The first low pressure turbine 19 inlet flow function is expected to remain relatively constant over its steady state operating space. The second low pressure turbine 21 inlet flow function is also expected to remain relatively constant over its steady state operating regime. Accordingly, the pressure ratio of the first low pressure turbine 19 is expected to remain relatively constant. At constant pressure ratio the work output of the first low pressure turbine 19 will remain relatively constant. This constant work output of the first low pressure turbine 19 coupled with the reduced work input requirement of the first low pressure spool 240, due to closure of the variable first FLADE vanes 6 and the row of FLADE fan blades 5 would create a torque imbalance and cause an acceleration of the low pressure spool 240.
The pressure ratio across the first low pressure turbine 19 must be modulated to prevent this excess torque. The modulation is accomplished by varying the row of variable low pressure stator vanes 66 between the first and second rows of low pressure turbine blades 28 and 29 to adjust inlet flow to the second row of low pressure turbine blades 29. A variable throat area A8 helps to avoid over extraction by the first low pressure turbine 19.
Two-dimensional nozzles have been developed for the purpose of accomplishing thrust vectoring. Two-dimensional vectorable exhaust nozzles incorporate upper and lower flaps that are angled simultaneously for the purpose of deflecting exhaust gas in an upward or downward direction. Increasing the angle of the flaps increases the amount of turning that is imparted to the exhaust gas flow.
The augmenter includes an exhaust casing and liner therein which defines a combustion zone. Fuel spraybars and flameholders are mounted between the turbines and the exhaust nozzle for injecting additional fuel when desired during reheat operation for burning in the augmenter for producing additional thrust. In a bypass turbofan engine, an annular bypass duct extends from the fan to the augmenter for bypassing a portion of the fan air around the core engine to the augmenter. The bypass air is used in part for cooling the exhaust liner and also is mixed with the core gases prior to discharge through the exhaust nozzle. Turbojets, engines without bypass ducts may also use augmenters and variable area two-dimensional nozzles.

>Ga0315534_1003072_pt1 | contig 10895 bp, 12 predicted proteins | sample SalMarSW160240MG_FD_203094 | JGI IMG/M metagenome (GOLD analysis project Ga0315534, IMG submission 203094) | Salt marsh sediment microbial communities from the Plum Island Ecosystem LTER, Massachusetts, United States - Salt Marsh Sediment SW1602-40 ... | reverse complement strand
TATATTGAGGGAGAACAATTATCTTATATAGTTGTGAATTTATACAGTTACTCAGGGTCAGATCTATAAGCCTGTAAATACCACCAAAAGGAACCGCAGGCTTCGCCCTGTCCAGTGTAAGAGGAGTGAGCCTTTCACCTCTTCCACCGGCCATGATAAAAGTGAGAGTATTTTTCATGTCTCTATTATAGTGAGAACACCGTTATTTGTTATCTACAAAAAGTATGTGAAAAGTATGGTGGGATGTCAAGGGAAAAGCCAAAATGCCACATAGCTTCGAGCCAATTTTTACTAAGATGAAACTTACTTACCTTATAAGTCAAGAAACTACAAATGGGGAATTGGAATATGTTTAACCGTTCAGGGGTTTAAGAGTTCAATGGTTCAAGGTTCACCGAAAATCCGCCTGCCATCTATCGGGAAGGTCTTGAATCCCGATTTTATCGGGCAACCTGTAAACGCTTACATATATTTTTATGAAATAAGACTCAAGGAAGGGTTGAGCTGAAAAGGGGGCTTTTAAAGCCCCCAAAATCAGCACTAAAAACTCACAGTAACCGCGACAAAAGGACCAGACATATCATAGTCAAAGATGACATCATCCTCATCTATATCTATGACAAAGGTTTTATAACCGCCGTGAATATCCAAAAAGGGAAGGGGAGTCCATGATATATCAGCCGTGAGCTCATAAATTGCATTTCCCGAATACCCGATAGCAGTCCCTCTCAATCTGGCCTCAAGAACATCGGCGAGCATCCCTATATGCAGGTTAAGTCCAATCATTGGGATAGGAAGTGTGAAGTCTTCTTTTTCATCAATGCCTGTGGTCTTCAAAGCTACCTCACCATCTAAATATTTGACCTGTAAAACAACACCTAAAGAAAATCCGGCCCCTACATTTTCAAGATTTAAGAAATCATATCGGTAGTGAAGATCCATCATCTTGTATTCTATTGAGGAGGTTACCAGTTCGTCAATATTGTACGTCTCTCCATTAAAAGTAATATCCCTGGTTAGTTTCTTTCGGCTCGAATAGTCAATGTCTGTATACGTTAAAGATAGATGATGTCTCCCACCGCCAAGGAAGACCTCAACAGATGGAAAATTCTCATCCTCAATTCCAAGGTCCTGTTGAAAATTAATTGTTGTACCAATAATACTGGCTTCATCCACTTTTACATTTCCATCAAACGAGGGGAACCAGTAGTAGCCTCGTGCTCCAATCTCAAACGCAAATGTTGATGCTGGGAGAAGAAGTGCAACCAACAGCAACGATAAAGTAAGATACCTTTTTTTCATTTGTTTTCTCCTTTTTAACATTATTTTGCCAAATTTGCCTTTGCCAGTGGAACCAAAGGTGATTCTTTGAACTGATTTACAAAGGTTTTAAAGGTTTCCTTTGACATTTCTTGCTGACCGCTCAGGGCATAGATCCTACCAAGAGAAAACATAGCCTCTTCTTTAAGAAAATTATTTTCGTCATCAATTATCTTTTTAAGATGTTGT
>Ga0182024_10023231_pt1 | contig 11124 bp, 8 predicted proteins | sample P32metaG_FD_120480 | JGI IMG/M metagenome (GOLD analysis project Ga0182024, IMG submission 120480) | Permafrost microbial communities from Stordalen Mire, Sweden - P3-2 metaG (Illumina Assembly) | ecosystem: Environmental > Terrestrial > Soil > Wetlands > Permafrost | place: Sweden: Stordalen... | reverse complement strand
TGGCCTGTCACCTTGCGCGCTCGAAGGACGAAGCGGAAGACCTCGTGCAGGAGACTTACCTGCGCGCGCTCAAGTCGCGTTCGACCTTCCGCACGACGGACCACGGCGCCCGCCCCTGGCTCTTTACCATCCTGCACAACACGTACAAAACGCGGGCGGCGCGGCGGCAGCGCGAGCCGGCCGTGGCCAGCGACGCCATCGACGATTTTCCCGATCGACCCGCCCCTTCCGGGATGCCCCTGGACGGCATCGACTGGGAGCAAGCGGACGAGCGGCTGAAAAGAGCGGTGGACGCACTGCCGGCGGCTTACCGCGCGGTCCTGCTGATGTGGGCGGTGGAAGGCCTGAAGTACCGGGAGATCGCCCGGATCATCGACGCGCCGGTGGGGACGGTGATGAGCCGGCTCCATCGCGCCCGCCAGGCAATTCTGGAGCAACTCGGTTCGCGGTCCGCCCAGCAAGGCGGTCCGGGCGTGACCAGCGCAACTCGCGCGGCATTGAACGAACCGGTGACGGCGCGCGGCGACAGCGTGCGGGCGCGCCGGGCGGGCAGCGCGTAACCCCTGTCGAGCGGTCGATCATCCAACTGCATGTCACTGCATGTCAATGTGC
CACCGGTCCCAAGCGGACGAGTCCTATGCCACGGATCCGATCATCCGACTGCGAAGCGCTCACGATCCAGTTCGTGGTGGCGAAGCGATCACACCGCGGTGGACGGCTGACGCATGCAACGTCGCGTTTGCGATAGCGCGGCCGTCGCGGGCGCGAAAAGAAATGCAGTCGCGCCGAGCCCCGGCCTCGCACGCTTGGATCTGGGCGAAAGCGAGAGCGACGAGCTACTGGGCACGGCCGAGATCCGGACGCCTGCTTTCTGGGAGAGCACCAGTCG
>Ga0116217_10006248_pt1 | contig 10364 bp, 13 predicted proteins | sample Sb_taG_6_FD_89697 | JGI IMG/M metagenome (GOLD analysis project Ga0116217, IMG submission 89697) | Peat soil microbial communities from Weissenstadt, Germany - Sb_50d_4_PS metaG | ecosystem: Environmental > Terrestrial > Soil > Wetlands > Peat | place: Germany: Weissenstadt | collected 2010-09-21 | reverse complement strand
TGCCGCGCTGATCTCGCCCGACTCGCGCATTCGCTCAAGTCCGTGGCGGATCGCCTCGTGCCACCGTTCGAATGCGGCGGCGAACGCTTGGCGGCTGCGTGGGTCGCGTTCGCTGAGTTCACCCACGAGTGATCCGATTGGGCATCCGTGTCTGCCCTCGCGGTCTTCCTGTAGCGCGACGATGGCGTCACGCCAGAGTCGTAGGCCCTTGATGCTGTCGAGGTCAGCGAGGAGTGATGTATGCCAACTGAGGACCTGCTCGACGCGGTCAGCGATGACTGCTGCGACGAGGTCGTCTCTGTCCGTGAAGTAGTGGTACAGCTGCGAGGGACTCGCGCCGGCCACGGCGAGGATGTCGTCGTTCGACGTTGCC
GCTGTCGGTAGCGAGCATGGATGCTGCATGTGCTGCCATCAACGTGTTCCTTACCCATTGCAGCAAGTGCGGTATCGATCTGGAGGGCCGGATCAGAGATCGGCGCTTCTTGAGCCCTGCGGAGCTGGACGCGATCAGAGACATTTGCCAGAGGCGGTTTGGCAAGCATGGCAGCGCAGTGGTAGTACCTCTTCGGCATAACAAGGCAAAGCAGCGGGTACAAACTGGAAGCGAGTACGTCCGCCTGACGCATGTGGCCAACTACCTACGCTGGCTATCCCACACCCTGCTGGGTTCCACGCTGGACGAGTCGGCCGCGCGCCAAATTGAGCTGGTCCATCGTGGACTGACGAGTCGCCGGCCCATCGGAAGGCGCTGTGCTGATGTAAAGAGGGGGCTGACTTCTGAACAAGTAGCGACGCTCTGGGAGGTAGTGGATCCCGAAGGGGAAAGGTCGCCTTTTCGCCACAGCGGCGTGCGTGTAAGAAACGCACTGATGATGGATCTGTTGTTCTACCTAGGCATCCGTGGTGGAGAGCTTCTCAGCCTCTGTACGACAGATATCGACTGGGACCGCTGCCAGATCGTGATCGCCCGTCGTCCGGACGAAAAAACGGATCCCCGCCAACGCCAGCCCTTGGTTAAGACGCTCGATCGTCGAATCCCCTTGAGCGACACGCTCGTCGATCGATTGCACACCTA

Various types of flameholders are known and typically include radial and circumferential V-shaped gutters which provide local low velocity recirculation and stagnation regions therebehind, in otherwise high velocity core gas flow, for sustaining combustion during reheat operation. Since the core gases are the product of combustion in the core engine, they are initially hot when they leave the turbine, and are further heated when burned with the bypass air and additional fuel during reheat operation.
The hot parts of the engine visible along lines of sight through the exhaust nozzle produce an infrared signal or signature. The rotating turbine has a radar detectable signature or radar cross-section (RCS). A SERN nozzle may be used to reduce the engine's radar cross-section and suppress and masking infrared (IR) emissions through engine exhaust ducts particularly those due to turbine and augmenter parts. Successful operation of combat aircraft is dependent, in part, upon the ability of the aircraft to remain undetected by infrared sensors and radars of missiles during flight. The high temperatures of the engine's exhaust gases and the hot metal turbine parts and the hot metal walls directly in contact with the hot gases cause the engine to emit high levels of infrared energy. Military aircraft engaged in combat are vulnerable to anti-aircraft missiles employing highly sophisticated infrared sensors and radar. At least some of the FLADE airflow 80 may be flowed as cooling air 251 to at least one internal cavity 310 of the single expansion ramp nozzle 300 or SERN nozzle to be used for internal cooling and/or film cooling over hot surfaces of the nozzle as illustrated in